As the current Broadway season draws to a close — shows must open by April 29 to be eligible for the coveted Tony Award this year — it looks like it might be the year of rock and roll, or at least a season that took some chances on heavier musical stylings.
Last season had rock music, in one form or another, getting much deserved attention from Tony voters and ticket buyers, including the now Pulitzer Prize-winning musical ‘Next to Normal,’ ‘Rock of Ages’ and the spruced up revival of ‘Hair,’ the musical that kicked off the first generation of rock musicals.
Now comes the highly-anticipated ‘American Idiot,’ a show built around the sounds of Green Day, set to open April 20; ‘Memphis,’ a production that, if not sporting an actual rock score, at least tells the story of rock music from a racial point of view; and the recently opened ‘Million Dollar Quartet,’ a musical based on early rock and roll.
Watching ‘Hair’ last season gave a look back at the birth of rock on Broadway, something that many younger theatregoers were unable to experience first hand. What has now become acceptable to Broadway audiences, in various degrees, wasn’t so easy to digest when ‘Hair’ transferred from the Public Theatre to Broadway in 1968.
‘American Idiot’ is the most in-your-face musical to hit Broadway yet, with a pure rock sound that makes previous “rock” musicals look tame. ‘Rent’ might have introduced the idea of a contemporary rock musical to twentysomethings, but Green Day’s opus goes one step further by force feeding its raw sound and energy down the throats of theatregoers. The MTV generation, if it still exists, will find plenty to cheer about, as should all Broadway onlookers. This kind of show has the potential to inject new life into New York’s creative community.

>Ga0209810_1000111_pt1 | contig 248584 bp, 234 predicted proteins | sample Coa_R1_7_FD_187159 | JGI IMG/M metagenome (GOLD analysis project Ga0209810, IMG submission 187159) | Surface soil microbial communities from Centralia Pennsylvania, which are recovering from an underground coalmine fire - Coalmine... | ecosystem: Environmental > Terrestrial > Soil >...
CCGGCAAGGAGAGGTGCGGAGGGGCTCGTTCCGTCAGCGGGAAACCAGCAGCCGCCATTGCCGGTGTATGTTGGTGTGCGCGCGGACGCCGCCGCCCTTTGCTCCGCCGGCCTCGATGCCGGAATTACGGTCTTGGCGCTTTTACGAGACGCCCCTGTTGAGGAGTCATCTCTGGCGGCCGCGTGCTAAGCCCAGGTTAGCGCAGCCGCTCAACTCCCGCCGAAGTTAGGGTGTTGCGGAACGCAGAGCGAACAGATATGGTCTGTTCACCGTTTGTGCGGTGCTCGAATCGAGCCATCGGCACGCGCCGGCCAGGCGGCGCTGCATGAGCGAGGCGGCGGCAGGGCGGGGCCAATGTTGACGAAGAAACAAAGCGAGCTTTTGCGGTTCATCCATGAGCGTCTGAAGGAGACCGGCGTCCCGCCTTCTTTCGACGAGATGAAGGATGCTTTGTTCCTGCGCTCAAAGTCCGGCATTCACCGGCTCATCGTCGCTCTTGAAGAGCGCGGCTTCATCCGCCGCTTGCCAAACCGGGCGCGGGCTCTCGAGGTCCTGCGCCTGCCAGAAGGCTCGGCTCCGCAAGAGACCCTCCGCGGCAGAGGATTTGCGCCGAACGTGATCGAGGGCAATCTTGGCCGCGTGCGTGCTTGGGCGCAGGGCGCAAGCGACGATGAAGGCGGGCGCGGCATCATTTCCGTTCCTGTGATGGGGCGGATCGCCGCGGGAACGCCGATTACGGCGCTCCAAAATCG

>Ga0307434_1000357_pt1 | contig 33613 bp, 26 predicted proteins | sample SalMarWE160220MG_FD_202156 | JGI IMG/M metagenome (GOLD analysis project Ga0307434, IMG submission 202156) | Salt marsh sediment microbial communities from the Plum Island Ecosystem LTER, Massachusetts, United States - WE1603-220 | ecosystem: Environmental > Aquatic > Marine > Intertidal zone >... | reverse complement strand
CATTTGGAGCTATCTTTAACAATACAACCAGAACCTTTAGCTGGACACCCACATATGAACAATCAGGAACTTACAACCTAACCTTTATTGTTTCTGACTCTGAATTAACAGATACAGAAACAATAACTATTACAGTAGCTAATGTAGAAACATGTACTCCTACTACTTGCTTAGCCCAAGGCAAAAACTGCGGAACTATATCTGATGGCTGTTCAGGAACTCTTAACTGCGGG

On a similar note, most Green Day fans weren’t around to hear what radio stations sounded like before rock and roll took over the airwaves. With the latest form of anthemic rock getting ready to take over Broadway, there couldn’t be a better time to look back at the genre’s birth, and that is exactly what both ‘Memphis’ and ‘Million Dollar Quartet’ are doing, with the latter musical taking the more historical route to educate and entertain.
‘Million Dollar Quartet’ tells the story of an actual recording session in 1956 that gathered the likes of Elvis Presley, Johnny Cash, Jerry Lee Lewis and Carl Perkins at Sun Studios, the legendary recording studio that launched the careers of these musical heavyweights. While Green Day and the various bands currently making the Billboard charts are inspired musicians, it was these four men that laid the groundwork for current rock artists.